Endpoint Manual

Endpoint Manual

§ Introduction

Endpoints are actors, costume designers, editors, publishing companies, etc.
It are the people, brands and companies behind the thing.
Without those people and companies the thing would not exist.

Imagine a thing as a flower and see the Endpoints as the petals.

We detail things with a very high level of detail, but we also pay a lot of attention to those Endpoints.  Those people made it happen and therefore they all deserve a place in our database.

We don’t ask if someone is ‘important enough’ to get a personal page: if they are credited they are!

They are called Endpoints because they define the boundaries of the thing. This is where the thing ends (and where Wikipedia starts).

§1 What Endpoints do we add?

We add every person, brand and company listed (in small print) on the thing.
For a book or comic that will be the people listed on the cover and ‘page 3’, for a movie or video game that will be those listed on the back of the wrapper or the box, and for a magazine you will find one or more sections in the magazine listing all those people.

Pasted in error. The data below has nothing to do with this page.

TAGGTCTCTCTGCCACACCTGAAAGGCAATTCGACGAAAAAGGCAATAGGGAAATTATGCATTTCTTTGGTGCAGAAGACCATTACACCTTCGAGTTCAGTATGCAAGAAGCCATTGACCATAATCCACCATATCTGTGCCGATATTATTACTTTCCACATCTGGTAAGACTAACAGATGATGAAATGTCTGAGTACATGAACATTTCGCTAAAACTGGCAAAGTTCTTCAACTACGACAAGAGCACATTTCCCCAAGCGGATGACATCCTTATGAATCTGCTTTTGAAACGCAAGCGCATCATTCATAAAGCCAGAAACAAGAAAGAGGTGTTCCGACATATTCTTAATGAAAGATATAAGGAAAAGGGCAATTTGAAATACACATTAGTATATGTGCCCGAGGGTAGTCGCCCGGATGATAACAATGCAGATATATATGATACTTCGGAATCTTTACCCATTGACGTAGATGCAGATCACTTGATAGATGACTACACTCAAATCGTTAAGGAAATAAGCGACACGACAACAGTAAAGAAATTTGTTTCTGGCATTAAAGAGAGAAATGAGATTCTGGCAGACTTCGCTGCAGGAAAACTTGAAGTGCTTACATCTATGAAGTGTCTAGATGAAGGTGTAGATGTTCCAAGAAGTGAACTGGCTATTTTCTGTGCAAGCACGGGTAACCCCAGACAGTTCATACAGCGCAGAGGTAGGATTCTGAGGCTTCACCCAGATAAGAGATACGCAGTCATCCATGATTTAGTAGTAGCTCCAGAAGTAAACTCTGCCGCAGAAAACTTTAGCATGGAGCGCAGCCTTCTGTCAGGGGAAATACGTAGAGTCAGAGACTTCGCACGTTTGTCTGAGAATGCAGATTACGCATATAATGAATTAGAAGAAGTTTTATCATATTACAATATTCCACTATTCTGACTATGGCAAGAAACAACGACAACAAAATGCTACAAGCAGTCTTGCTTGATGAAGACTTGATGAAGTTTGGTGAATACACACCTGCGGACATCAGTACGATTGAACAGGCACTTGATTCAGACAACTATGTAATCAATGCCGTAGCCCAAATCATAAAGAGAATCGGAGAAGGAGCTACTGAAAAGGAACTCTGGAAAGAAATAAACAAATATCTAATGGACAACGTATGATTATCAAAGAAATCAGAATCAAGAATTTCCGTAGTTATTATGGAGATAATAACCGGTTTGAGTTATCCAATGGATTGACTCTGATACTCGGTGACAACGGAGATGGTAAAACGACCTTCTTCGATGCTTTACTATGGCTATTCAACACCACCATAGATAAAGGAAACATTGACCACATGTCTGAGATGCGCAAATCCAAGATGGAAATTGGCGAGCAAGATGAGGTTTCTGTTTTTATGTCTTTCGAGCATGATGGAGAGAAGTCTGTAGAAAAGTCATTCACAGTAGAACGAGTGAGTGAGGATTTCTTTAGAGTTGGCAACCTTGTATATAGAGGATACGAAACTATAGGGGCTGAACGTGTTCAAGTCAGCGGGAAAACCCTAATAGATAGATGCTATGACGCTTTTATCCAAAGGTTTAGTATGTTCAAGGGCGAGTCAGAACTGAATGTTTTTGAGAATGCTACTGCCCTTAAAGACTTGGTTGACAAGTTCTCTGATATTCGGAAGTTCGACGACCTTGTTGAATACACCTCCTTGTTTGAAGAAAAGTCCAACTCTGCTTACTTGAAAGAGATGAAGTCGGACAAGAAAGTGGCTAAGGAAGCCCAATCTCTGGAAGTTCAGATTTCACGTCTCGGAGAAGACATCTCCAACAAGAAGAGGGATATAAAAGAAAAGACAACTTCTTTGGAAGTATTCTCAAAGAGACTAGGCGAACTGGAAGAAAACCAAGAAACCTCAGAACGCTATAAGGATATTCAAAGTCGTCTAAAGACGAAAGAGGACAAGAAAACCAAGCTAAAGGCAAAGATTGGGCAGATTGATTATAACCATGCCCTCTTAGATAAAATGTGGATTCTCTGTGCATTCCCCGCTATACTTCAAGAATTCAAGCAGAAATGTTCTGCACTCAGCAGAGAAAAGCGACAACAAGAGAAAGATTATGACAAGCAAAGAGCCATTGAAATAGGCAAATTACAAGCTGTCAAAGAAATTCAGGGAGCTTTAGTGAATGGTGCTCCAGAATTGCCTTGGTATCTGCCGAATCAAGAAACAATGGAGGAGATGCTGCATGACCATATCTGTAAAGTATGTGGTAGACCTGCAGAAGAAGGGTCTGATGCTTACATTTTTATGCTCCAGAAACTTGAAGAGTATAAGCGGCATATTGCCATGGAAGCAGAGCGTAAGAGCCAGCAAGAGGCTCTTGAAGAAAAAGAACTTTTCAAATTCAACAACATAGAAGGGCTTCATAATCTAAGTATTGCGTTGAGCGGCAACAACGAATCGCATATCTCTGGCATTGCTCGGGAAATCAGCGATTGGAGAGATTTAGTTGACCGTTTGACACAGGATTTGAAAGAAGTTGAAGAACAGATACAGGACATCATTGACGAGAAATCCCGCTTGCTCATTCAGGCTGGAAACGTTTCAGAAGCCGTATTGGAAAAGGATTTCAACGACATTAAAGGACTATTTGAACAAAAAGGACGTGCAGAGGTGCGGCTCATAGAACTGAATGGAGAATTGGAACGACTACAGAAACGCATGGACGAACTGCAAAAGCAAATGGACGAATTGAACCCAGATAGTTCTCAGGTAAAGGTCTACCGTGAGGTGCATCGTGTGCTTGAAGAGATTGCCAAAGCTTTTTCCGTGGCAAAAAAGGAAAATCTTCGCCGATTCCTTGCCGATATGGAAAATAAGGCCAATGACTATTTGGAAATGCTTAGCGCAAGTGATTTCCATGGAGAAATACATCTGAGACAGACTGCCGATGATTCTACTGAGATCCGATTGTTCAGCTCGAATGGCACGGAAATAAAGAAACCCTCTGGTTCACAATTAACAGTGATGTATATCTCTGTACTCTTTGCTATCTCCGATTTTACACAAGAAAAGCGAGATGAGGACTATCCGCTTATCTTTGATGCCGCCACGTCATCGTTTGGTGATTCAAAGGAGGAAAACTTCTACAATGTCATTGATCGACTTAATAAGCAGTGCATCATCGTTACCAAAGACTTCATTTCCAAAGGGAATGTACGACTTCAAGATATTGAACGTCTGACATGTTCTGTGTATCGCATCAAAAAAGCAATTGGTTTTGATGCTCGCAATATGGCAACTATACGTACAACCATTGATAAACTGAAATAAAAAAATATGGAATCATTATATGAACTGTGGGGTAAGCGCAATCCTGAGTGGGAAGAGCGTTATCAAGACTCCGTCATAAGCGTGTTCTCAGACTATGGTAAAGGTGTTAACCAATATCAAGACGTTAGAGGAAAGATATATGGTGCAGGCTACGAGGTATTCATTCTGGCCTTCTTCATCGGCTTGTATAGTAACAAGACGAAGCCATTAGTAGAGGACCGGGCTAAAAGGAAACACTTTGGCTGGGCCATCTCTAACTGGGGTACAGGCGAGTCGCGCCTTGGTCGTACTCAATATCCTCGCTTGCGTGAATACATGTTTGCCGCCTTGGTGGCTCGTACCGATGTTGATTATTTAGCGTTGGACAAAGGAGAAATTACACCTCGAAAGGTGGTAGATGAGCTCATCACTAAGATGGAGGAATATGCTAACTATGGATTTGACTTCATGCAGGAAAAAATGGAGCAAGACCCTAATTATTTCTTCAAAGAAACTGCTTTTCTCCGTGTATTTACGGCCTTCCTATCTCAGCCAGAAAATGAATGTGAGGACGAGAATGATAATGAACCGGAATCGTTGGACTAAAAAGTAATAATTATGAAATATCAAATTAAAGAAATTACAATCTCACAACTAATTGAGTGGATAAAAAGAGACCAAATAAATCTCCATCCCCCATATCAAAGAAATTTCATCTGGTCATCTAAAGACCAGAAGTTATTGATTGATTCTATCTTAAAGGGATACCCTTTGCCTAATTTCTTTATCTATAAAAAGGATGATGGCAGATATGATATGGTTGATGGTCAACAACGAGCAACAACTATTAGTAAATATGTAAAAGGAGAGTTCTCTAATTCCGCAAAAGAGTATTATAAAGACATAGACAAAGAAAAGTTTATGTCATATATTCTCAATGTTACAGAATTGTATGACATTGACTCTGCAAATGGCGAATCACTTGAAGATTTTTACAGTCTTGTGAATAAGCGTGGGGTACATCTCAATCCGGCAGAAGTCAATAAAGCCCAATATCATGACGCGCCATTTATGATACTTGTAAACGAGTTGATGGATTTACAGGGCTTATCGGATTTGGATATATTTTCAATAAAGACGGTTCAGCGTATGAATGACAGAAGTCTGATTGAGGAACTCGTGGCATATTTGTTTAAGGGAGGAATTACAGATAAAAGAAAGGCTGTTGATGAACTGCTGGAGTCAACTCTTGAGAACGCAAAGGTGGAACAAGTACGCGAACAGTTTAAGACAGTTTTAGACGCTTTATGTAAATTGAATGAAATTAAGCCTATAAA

§2 Where do we find information about these Endpoints?

Wikipedia is our preferred source, as a lot of famous people and companies will already be detailed on Wikipedia.
Notice that we are not affiliated or in any way officially connected with Wikipedia and that there is nothing wrong with using parts of the information they provide as long as you state where you found the information and under what license.
There is no need to copy complete Wikipedia pages. Most often they will provide a summary at the top of the page that is sufficient for our purposes:  we want to detail briefly but clearly who the person or company is, and if someone wants to get more detailed information on the subject, we refer to Wikipedia by always adding a link to their page.

§3 What if people or companies are not listed on Wikipedia?